Ken Eppes, a Maryknoll Society mission educator in Dallas, Texas, introduces a dedicated Partner in Mission from the Lone Star State.
When Bob Eilenfeldt joined the Catholic Church 20 years ago, he wasn’t thinking about mission. “I was going to Mass with my wife and children every Sunday,” he says. “One day my 8-year-old daughter said, ‘Daddy, why aren’t you Catholic?’ ”
That question led him to join the Catholic Church and embrace a life of mission.
Bob was active in the Congregational Church while growing up in Mason City, Iowa. At the University of Northern Iowa, he became president of the Student Council of Religious Activities and made a domestic mission trip organized by the group.
But it was after Bob moved to Euless, Texas, a suburb of Fort Worth, and became Catholic that his calling to mission deepened.
A member of Good Shepherd Parish in neighboring Colleyville, Texas, he attended a diocesan ministry fair in 2009. Bob happened into a workshop on mission, and Hilda Flores, a fellow parishioner, sat next to him. She invited Bob to go on a mission trip to the technical high school in Campamento, Honduras, which Good Shepherd supports.
“I said yes,” recalls Bob. “It was the Holy Spirit speaking. There was no reason for me to answer that way.”
However, there wasn’t room for him on the trip. Then someone cancelled and Bob was in. He sees the timing as providential. “Had the trip been a day earlier or a day later,” he says, “I couldn’t have gone because I had business commitments.” He would make five more mission trips before the Fort Worth Diocese halted travel to Honduras because of the violence there.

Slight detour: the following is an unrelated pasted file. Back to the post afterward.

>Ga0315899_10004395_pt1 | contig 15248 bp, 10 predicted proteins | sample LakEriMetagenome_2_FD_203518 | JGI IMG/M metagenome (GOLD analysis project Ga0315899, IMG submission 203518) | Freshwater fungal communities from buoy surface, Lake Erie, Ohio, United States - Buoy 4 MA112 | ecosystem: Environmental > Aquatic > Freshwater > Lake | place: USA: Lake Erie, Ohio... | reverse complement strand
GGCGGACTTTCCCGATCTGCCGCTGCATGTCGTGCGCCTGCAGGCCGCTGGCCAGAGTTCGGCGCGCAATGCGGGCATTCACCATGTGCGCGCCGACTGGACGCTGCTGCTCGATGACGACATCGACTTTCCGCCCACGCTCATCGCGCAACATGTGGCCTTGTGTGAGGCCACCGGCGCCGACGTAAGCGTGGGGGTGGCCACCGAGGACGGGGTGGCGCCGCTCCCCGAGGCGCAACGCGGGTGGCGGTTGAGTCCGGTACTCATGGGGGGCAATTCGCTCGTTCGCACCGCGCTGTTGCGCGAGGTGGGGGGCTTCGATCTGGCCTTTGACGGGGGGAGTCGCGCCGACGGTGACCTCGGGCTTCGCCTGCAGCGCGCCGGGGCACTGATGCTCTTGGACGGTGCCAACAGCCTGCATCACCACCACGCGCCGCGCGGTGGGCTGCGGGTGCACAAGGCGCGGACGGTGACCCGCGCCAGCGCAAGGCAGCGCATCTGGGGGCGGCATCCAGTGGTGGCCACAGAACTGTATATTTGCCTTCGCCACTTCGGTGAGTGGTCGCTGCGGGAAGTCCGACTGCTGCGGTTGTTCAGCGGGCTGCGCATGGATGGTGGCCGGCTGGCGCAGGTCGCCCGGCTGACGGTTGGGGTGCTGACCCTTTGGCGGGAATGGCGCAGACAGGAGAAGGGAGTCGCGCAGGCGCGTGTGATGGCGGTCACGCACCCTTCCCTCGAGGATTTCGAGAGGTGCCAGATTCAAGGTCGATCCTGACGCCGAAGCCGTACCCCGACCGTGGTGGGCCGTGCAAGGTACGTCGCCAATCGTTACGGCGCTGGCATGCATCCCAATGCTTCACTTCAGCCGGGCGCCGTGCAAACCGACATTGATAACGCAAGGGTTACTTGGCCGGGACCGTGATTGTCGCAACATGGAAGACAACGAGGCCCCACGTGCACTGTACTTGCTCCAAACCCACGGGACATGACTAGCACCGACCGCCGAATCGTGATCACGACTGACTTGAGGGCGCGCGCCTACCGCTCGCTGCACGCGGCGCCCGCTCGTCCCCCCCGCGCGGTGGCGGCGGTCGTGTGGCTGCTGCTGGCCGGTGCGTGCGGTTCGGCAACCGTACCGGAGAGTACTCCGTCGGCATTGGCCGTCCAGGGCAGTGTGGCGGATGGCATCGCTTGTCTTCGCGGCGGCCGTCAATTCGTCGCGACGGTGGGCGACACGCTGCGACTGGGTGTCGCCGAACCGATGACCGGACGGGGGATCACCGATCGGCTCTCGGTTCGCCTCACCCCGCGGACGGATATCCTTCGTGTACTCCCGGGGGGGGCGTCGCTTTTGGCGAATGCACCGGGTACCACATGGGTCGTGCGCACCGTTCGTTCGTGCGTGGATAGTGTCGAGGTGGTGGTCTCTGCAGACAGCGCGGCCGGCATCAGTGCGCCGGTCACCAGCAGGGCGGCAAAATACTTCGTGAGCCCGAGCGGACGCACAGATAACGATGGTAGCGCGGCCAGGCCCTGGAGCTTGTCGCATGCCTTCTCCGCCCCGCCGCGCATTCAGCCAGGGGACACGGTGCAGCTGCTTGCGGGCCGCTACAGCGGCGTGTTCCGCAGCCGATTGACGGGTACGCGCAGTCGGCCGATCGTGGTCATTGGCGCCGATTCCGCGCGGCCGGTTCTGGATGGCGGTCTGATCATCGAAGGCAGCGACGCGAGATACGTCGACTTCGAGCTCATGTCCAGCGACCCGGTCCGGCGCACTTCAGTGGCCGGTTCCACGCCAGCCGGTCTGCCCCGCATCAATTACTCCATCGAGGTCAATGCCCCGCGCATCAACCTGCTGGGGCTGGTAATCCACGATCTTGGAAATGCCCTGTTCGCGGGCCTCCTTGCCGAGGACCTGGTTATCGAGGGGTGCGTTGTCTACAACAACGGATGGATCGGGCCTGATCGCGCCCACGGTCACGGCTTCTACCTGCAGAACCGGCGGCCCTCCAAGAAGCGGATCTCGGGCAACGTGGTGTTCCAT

In 2010, Good Shepherd’s pastor asked Bob, now on the parish mission council, to attend the U.S. Catholic Mission Association Congress in Albuquerque, N.M. There he met Alfonso Mirabal, director of the Maryknoll Mission Education Center in Dallas.
Alfonso urged Bob to join the North Texas Maryknoll Affiliates, who provide formation for groups embarking on short-term mission trips. Bob admits that at first he doubted the need for mission formation, but he became sold on the idea and threw himself into formation work.
In 2011, when the Maryknoll Fathers and Brothers held its 100th anniversary celebration in Fort Worth, Bob became sold on Maryknoll. After viewing a video of the mission society’s century of service to the world’s most vulnerable people, Bob concluded, “Maryknoll does it right.”
One way of describing Bob would be “diligent.” No matter what he’s involved in, he does his homework. He’s famous for distributing agendas at even the most casual meetings to keep the discussion on topic.
In addition to serving as a Maryknoll Affiliate and mission educator, Bob is chairman of the Texas Mission Council, the only statewide Catholic mission council in the nation. He is a member of the Fort Worth Diocesan Mission Council, and he remains active in his parish. Bob also spends several hours each week visiting and praying with a quadriplegic man in a nursing home.
Bob’s children, Kyle and Mary, have followed their dad into service. Kyle works for Catholic Charities in Portland, Ore., and Mary completed her degree in nursing last year.
Linda Eilenfeldt, Bob’s wife of 39 years, volunteers with a local charity and sits on the Euless City Council. She fully supports Bob’s work with Maryknoll. “Bob has found his mission work meaningful and satisfying, and for that, our family is blessed,” she says. “I couldn’t be more proud of him.”
Featured Image: Bob Eilenfeldt reflects on the many encounters that led him to mission. (K. Eppes/U.S.)